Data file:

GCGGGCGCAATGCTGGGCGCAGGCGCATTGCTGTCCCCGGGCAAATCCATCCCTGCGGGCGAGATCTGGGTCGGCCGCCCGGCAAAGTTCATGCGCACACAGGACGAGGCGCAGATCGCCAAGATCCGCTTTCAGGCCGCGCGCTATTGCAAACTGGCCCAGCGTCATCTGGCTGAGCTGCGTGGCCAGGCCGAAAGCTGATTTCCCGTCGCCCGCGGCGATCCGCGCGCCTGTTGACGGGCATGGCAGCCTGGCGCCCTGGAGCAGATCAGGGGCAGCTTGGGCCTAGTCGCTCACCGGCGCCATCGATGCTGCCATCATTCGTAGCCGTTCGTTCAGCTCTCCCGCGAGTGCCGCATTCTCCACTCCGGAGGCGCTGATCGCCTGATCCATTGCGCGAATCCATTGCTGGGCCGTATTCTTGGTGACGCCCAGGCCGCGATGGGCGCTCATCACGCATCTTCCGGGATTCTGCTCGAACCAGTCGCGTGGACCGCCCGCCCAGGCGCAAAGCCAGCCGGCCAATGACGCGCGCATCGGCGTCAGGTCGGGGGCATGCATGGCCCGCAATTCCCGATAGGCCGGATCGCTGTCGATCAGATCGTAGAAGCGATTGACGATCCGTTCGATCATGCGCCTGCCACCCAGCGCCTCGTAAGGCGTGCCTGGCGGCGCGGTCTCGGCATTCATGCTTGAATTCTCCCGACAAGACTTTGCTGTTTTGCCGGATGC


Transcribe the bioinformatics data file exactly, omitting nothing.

GCGGGCGCAATGCTGGGCGCAGGCGCATTGCTGTCCCCGGGCAAATCCATCCCTGCGGGCGAGATCTGGGTCGGCCGCCCGGCAAAGTTCATGCGCACACAGGACGAGGCGCAGATCGCCAAGATCCGCTTTCAGGCCGCGCGCTATTGCAAACTGGCCCAGCGTCATCTGGCTGAGCTGCGTGGCCAGGCCGAAAGCTGATTTCCCGTCGCCCGCGGCGATCCGCGCGCCTGTTGACGGGCATGGCAGCCTGGCGCCCTGGAGCAGATCAGGGGCAGCTTGGGCCTAGTCGCTCACCGGCGCCATCGATGCTGCCATCATTCGTAGCCGTTCGTTCAGCTCTCCCGCGAGTGCCGCATTCTCCACTCCGGAGGCGCTGATCGCCTGATCCATTGCGCGAATCCATTGCTGGGCCGTATTCTTGGTGACGCCCAGGCCGCGATGGGCGCTCATCACGCATCTTCCGGGATTCTGCTCGAACCAGTCGCGTGGACCGCCCGCCCAGGCGCAAAGCCAGCCGGCCAATGACGCGCGCATCGGCGTCAGGTCGGGGGCATGCATGGCCCGCAATTCCCGATAGGCCGGATCGCTGTCGATCAGATCGTAGAAGCGATTGACGATCCGTTCGATCATGCGCCTGCCACCCAGCGCCTCGTAAGGCGTGCCTGGCGGCGCGGTCTCGGCATTCATGCTTGAATTCTCCCGACAAGACTTTGCTGTTTTGCCGGATGC